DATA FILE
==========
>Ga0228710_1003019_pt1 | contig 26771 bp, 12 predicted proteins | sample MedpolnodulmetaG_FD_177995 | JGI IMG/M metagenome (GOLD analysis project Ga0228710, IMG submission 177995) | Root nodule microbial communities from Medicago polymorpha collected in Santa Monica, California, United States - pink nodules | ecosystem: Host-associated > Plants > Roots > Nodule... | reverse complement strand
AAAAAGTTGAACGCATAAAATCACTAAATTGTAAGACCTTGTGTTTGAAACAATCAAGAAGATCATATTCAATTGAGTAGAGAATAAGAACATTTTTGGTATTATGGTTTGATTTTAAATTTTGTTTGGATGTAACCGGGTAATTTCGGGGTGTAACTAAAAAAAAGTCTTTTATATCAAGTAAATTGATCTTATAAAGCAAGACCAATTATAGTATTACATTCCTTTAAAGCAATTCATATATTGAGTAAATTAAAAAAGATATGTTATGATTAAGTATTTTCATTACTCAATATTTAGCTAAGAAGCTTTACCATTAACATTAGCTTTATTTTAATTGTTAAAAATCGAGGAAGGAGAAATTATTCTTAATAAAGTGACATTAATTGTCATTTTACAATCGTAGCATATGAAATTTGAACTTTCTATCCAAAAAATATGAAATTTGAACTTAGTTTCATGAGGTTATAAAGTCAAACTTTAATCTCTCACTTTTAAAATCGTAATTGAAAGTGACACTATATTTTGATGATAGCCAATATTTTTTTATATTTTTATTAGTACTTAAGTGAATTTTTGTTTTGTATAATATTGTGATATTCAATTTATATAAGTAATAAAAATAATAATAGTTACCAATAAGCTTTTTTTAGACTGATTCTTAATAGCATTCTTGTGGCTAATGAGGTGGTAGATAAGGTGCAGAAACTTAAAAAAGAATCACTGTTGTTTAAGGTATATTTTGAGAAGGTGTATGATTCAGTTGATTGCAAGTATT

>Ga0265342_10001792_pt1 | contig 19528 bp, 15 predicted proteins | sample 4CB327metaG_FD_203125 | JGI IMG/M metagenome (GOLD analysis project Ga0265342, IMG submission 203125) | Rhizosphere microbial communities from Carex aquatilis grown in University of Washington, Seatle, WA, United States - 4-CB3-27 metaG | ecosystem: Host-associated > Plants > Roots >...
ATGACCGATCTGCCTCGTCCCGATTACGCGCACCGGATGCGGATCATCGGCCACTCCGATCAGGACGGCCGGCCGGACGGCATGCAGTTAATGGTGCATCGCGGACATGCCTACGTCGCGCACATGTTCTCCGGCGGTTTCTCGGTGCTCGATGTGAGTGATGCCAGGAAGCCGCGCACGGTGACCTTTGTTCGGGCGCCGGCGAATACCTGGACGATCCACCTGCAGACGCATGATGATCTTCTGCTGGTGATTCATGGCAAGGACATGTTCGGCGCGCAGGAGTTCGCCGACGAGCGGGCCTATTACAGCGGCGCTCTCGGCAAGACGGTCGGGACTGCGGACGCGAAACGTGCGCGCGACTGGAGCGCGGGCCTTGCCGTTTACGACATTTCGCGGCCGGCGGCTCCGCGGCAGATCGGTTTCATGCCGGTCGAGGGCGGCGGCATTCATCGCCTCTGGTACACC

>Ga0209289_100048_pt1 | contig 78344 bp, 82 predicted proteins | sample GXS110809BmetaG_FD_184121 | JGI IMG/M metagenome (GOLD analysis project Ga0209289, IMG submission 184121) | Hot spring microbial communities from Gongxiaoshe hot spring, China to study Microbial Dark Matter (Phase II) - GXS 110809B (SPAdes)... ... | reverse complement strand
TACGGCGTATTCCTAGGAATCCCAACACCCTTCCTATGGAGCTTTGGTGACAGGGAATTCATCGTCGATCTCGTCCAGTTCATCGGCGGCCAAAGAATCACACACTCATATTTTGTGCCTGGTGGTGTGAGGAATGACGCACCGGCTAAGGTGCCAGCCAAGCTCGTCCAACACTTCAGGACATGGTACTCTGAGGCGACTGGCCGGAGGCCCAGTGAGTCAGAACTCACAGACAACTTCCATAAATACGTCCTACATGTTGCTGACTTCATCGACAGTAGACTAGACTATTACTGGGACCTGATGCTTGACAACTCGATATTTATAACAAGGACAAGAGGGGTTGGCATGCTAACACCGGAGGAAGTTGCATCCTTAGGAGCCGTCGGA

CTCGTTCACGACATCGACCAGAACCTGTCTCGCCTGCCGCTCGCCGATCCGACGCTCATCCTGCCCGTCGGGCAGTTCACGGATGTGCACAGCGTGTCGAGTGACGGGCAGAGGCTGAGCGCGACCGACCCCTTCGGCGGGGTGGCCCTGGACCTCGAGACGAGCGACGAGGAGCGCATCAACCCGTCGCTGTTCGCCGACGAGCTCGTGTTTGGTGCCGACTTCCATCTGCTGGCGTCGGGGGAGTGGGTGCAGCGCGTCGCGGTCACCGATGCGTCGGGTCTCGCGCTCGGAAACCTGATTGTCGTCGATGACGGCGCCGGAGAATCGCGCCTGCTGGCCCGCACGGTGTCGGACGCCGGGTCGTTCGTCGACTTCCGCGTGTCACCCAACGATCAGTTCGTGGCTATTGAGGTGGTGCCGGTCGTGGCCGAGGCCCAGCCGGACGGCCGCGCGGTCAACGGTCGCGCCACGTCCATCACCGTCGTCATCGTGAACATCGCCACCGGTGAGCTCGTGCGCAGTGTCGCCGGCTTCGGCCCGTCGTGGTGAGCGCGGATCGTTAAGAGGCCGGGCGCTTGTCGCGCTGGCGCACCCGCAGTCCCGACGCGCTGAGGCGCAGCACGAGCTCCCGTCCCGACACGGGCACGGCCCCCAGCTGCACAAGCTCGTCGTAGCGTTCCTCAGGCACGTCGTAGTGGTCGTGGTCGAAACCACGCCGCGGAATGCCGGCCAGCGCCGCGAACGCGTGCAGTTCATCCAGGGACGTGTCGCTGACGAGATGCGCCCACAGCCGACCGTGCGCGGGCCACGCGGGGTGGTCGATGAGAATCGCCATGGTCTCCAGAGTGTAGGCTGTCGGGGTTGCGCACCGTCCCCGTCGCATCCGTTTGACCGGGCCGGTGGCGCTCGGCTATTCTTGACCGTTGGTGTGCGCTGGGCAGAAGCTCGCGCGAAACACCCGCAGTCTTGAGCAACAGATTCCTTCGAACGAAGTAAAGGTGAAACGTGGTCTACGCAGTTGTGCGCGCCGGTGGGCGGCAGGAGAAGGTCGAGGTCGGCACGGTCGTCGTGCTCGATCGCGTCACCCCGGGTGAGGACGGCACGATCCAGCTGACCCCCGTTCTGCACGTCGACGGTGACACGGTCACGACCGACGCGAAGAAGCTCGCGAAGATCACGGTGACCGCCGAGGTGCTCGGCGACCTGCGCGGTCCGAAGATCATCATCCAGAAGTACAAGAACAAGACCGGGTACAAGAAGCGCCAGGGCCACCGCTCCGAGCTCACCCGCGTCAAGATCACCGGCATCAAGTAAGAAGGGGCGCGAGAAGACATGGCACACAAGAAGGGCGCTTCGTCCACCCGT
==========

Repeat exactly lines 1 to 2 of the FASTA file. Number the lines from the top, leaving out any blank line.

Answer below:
>Ga0228710_1003019_pt1 | contig 26771 bp, 12 predicted proteins | sample MedpolnodulmetaG_FD_177995 | JGI IMG/M metagenome (GOLD analysis project Ga0228710, IMG submission 177995) | Root nodule microbial communities from Medicago polymorpha collected in Santa Monica, California, United States - pink nodules | ecosystem: Host-associated > Plants > Roots > Nodule... | reverse complement strand
AAAAAGTTGAACGCATAAAATCACTAAATTGTAAGACCTTGTGTTTGAAACAATCAAGAAGATCATATTCAATTGAGTAGAGAATAAGAACATTTTTGGTATTATGGTTTGATTTTAAATTTTGTTTGGATGTAACCGGGTAATTTCGGGGTGTAACTAAAAAAAAGTCTTTTATATCAAGTAAATTGATCTTATAAAGCAAGACCAATTATAGTATTACATTCCTTTAAAGCAATTCATATATTGAGTAAATTAAAAAAGATATGTTATGATTAAGTATTTTCATTACTCAATATTTAGCTAAGAAGCTTTACCATTAACATTAGCTTTATTTTAATTGTTAAAAATCGAGGAAGGAGAAATTATTCTTAATAAAGTGACATTAATTGTCATTTTACAATCGTAGCATATGAAATTTGAACTTTCTATCCAAAAAATATGAAATTTGAACTTAGTTTCATGAGGTTATAAAGTCAAACTTTAATCTCTCACTTTTAAAATCGTAATTGAAAGTGACACTATATTTTGATGATAGCCAATATTTTTTTATATTTTTATTAGTACTTAAGTGAATTTTTGTTTTGTATAATATTGTGATATTCAATTTATATAAGTAATAAAAATAATAATAGTTACCAATAAGCTTTTTTTAGACTGATTCTTAATAGCATTCTTGTGGCTAATGAGGTGGTAGATAAGGTGCAGAAACTTAAAAAAGAATCACTGTTGTTTAAGGTATATTTTGAGAAGGTGTATGATTCAGTTGATTGCAAGTATT